GETTING THERE

Microsoft Streets and Trips is a $40 program that has been around for many years but is still popular with many, especially the recreational vehicle crowd, despite the existence of free Google maps, cheap GPS devices, and recommendation sites like Yelp. There’s a major difference here: You have to be able to get online with the Internet to use Google Maps, but Street and Trips works from information on a DVD or one-time download of the program.

We did a comparison between the online Google Maps and the offline Streets and Trips on our Windows laptop. We chose Newport Beach, California (Joy’s hometown and the site of our most recent trip) as our base.  Streets and Trips found 236 restaurants near our hotel, neatly categorized by type –all within a two mile radius. Google Maps found just as many, but uncategorized by type. Score one for Streets and Trips.

It’s a lot easier to personalize a map with Streets and Trips than with Google Maps, Bing or MapQuest. On our Newport Beach map, we wrote little notes about reservations and highlighted areas we wanted to remember.

Streets and Trips also lets you plan a route with the types of roads you like. But it’s not perfect. For instance we thought about driving the Lake Michigan Circle Tour, hitting Milwaukee, Mackinac Island,Traverse Bayand the Michigan beach towns. But the program wouldn’t route us along the lake all the way. In fact, at first it couldn’t even find Sheridan Road, which takes you along Lake Michigan through Chicago and its northern suburbs. But when we tried searching using “Rd” instead of “Road,” it understood what we were talking about.  Their so-called “Preferred roads” were all Interstates, highways, toll roads, and “arterial roads,” few of which are scenic. (It reminded Bob of asking directions inCalifornia, where everyone tells you how to get there using what they call “Freeways,” and never tell you about local roads.)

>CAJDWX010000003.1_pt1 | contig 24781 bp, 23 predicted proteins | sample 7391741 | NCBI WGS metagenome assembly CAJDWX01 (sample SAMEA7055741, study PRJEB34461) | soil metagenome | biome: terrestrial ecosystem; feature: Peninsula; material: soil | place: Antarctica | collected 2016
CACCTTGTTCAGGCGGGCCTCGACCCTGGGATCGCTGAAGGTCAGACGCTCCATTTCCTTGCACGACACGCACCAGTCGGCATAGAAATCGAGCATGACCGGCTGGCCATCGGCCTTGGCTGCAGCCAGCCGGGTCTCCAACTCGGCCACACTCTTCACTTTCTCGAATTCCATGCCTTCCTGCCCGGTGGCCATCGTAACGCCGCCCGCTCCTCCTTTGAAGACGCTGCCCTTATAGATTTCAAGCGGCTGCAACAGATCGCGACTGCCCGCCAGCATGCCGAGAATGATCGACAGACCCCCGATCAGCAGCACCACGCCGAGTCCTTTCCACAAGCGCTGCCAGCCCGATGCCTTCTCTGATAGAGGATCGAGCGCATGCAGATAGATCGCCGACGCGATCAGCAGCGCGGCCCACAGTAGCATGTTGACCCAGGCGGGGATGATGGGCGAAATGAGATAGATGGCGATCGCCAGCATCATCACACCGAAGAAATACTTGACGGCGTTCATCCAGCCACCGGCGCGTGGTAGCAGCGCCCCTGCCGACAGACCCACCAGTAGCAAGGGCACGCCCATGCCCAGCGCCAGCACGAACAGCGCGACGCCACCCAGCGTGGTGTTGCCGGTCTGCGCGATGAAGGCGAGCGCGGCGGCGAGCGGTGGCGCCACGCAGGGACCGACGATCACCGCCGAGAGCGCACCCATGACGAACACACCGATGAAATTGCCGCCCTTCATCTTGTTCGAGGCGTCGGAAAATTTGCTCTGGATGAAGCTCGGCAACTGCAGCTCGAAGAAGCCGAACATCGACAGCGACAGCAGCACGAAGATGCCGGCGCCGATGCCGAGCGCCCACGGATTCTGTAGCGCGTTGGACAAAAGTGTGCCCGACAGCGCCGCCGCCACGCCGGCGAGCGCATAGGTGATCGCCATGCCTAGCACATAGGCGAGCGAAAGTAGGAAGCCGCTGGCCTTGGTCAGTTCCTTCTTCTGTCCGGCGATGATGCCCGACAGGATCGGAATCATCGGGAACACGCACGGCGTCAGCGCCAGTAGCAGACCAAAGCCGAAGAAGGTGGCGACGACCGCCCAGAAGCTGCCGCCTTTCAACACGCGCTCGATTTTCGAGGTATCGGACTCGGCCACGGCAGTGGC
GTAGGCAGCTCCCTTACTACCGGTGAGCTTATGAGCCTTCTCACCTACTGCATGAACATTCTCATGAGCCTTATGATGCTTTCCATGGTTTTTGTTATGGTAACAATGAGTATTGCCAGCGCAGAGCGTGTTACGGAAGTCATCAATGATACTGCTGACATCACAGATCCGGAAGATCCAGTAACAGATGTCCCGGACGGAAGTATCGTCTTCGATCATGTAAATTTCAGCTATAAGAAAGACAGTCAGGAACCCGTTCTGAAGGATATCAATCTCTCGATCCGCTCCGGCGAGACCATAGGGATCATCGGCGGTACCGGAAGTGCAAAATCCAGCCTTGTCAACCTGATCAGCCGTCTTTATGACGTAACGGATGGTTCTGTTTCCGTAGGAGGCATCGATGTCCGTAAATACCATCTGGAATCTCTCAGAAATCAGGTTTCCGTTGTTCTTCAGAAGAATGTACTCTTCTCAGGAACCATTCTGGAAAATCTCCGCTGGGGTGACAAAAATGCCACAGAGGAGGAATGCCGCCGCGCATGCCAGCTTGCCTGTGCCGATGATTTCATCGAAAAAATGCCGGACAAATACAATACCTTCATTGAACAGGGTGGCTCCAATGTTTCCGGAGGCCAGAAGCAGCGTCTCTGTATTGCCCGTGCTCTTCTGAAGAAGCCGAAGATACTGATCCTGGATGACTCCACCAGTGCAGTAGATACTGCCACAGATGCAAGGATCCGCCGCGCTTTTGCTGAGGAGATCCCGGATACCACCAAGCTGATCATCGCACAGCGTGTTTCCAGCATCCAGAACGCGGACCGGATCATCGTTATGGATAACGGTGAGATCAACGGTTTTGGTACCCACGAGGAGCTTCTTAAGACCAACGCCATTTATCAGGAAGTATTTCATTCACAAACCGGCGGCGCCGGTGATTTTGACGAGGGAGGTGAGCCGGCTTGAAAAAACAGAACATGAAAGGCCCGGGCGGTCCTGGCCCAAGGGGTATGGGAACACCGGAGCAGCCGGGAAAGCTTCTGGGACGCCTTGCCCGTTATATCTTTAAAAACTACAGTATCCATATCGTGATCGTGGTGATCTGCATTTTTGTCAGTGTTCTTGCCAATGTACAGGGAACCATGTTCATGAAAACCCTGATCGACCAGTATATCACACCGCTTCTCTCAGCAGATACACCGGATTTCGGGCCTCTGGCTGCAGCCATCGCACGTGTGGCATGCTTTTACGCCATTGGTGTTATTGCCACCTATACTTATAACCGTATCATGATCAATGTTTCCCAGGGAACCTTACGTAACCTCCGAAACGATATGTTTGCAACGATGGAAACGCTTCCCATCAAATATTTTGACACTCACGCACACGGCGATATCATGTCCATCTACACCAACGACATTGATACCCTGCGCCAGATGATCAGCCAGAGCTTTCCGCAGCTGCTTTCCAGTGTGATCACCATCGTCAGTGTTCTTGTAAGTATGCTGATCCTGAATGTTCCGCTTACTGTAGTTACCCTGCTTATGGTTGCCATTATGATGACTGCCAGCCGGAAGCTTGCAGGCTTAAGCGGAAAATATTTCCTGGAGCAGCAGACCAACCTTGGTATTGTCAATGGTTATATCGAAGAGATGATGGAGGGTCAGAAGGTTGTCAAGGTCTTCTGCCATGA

On the plus side, Microsoft has added 150,000 new miles of roads since the 2011 version came out and more than 2.5 million points of interest. There’s a 14-day free trial at Microsoft.com/Streets.

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